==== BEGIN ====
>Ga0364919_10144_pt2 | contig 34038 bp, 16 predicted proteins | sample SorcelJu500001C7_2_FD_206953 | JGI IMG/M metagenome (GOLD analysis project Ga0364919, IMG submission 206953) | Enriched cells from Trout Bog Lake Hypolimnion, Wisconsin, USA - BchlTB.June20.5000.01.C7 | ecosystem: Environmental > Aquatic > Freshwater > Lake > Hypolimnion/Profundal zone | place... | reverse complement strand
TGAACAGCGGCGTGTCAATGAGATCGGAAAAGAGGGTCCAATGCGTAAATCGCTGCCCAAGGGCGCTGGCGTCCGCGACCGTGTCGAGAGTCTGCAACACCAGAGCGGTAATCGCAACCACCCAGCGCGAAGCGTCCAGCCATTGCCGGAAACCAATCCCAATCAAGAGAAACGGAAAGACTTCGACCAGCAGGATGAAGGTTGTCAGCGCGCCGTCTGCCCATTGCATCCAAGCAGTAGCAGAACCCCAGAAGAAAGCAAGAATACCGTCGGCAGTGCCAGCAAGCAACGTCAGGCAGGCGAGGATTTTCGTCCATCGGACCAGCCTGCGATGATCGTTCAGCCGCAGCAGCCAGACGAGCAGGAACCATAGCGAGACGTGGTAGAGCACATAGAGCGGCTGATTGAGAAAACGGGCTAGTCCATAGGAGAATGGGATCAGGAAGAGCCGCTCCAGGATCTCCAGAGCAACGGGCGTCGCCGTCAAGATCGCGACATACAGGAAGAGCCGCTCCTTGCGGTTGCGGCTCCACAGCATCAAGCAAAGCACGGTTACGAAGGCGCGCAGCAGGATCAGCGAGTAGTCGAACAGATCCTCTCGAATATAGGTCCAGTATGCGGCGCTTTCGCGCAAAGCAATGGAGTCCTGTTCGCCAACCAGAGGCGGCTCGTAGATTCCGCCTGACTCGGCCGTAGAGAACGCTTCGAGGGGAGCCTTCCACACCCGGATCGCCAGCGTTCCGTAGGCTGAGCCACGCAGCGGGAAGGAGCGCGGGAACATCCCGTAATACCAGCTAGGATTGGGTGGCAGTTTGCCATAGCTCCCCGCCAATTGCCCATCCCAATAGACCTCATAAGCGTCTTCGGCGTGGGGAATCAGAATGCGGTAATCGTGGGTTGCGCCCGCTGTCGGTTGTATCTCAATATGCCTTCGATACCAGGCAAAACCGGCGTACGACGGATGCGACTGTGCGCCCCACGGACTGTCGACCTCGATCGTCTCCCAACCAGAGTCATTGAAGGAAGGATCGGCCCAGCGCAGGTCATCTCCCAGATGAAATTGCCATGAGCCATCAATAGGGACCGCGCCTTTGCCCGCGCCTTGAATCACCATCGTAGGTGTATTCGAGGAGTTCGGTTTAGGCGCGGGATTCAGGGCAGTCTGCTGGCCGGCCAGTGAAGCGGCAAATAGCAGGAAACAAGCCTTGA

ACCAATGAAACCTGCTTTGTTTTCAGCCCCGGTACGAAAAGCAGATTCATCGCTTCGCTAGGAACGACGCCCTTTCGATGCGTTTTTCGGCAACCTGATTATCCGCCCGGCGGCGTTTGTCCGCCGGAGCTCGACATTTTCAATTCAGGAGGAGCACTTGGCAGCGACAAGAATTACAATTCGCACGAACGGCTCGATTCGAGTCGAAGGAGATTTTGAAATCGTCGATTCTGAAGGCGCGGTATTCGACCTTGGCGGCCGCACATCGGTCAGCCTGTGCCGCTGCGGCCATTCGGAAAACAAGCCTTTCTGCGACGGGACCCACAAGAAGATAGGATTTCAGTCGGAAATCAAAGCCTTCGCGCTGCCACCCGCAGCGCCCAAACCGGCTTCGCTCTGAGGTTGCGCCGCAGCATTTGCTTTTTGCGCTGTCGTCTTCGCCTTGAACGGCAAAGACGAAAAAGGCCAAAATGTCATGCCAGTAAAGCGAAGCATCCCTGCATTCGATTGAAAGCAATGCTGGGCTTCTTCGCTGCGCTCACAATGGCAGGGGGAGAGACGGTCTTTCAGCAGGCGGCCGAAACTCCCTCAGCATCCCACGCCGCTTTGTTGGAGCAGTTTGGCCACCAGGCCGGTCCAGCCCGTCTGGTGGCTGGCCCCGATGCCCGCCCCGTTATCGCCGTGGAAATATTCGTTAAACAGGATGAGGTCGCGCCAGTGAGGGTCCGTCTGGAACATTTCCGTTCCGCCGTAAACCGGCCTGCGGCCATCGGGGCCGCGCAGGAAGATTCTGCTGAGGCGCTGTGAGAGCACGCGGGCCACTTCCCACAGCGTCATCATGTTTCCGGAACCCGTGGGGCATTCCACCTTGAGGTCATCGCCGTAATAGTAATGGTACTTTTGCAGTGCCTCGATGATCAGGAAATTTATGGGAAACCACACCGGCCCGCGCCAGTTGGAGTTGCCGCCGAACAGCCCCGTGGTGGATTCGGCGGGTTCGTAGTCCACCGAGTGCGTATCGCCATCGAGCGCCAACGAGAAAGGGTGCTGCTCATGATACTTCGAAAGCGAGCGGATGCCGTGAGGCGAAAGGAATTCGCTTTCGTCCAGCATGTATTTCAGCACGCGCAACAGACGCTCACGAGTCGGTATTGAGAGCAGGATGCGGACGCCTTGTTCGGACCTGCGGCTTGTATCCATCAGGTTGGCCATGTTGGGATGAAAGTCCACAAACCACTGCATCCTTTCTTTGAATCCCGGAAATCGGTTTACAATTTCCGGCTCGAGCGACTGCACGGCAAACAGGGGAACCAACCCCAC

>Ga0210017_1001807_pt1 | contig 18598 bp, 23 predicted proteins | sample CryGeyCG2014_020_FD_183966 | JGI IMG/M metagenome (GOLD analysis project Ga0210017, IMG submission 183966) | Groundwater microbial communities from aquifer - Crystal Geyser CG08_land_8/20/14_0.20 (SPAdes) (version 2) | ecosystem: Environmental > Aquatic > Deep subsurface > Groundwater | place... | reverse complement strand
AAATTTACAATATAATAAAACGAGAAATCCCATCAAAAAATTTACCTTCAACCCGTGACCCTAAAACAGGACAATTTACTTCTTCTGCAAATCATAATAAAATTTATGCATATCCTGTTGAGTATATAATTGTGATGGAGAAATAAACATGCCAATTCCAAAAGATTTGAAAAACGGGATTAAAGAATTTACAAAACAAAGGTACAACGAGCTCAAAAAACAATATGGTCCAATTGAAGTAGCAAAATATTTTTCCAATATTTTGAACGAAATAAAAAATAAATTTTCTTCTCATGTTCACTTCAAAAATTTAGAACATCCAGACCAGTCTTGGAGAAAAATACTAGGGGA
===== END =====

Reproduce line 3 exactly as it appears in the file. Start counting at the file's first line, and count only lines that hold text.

ACCAATGAAACCTGCTTTGTTTTCAGCCCCGGTACGAAAAGCAGATTCATCGCTTCGCTAGGAACGACGCCCTTTCGATGCGTTTTTCGGCAACCTGATTATCCGCCCGGCGGCGTTTGTCCGCCGGAGCTCGACATTTTCAATTCAGGAGGAGCACTTGGCAGCGACAAGAATTACAATTCGCACGAACGGCTCGATTCGAGTCGAAGGAGATTTTGAAATCGTCGATTCTGAAGGCGCGGTATTCGACCTTGGCGGCCGCACATCGGTCAGCCTGTGCCGCTGCGGCCATTCGGAAAACAAGCCTTTCTGCGACGGGACCCACAAGAAGATAGGATTTCAGTCGGAAATCAAAGCCTTCGCGCTGCCACCCGCAGCGCCCAAACCGGCTTCGCTCTGAGGTTGCGCCGCAGCATTTGCTTTTTGCGCTGTCGTCTTCGCCTTGAACGGCAAAGACGAAAAAGGCCAAAATGTCATGCCAGTAAAGCGAAGCATCCCTGCATTCGATTGAAAGCAATGCTGGGCTTCTTCGCTGCGCTCACAATGGCAGGGGGAGAGACGGTCTTTCAGCAGGCGGCCGAAACTCCCTCAGCATCCCACGCCGCTTTGTTGGAGCAGTTTGGCCACCAGGCCGGTCCAGCCCGTCTGGTGGCTGGCCCCGATGCCCGCCCCGTTATCGCCGTGGAAATATTCGTTAAACAGGATGAGGTCGCGCCAGTGAGGGTCCGTCTGGAACATTTCCGTTCCGCCGTAAACCGGCCTGCGGCCATCGGGGCCGCGCAGGAAGATTCTGCTGAGGCGCTGTGAGAGCACGCGGGCCACTTCCCACAGCGTCATCATGTTTCCGGAACCCGTGGGGCATTCCACCTTGAGGTCATCGCCGTAATAGTAATGGTACTTTTGCAGTGCCTCGATGATCAGGAAATTTATGGGAAACCACACCGGCCCGCGCCAGTTGGAGTTGCCGCCGAACAGCCCCGTGGTGGATTCGGCGGGTTCGTAGTCCACCGAGTGCGTATCGCCATCGAGCGCCAACGAGAAAGGGTGCTGCTCATGATACTTCGAAAGCGAGCGGATGCCGTGAGGCGAAAGGAATTCGCTTTCGTCCAGCATGTATTTCAGCACGCGCAACAGACGCTCACGAGTCGGTATTGAGAGCAGGATGCGGACGCCTTGTTCGGACCTGCGGCTTGTATCCATCAGGTTGGCCATGTTGGGATGAAAGTCCACAAACCACTGCATCCTTTCTTTGAATCCCGGAAATCGGTTTACAATTTCCGGCTCGAGCGACTGCACGGCAAACAGGGGAACCAACCCCAC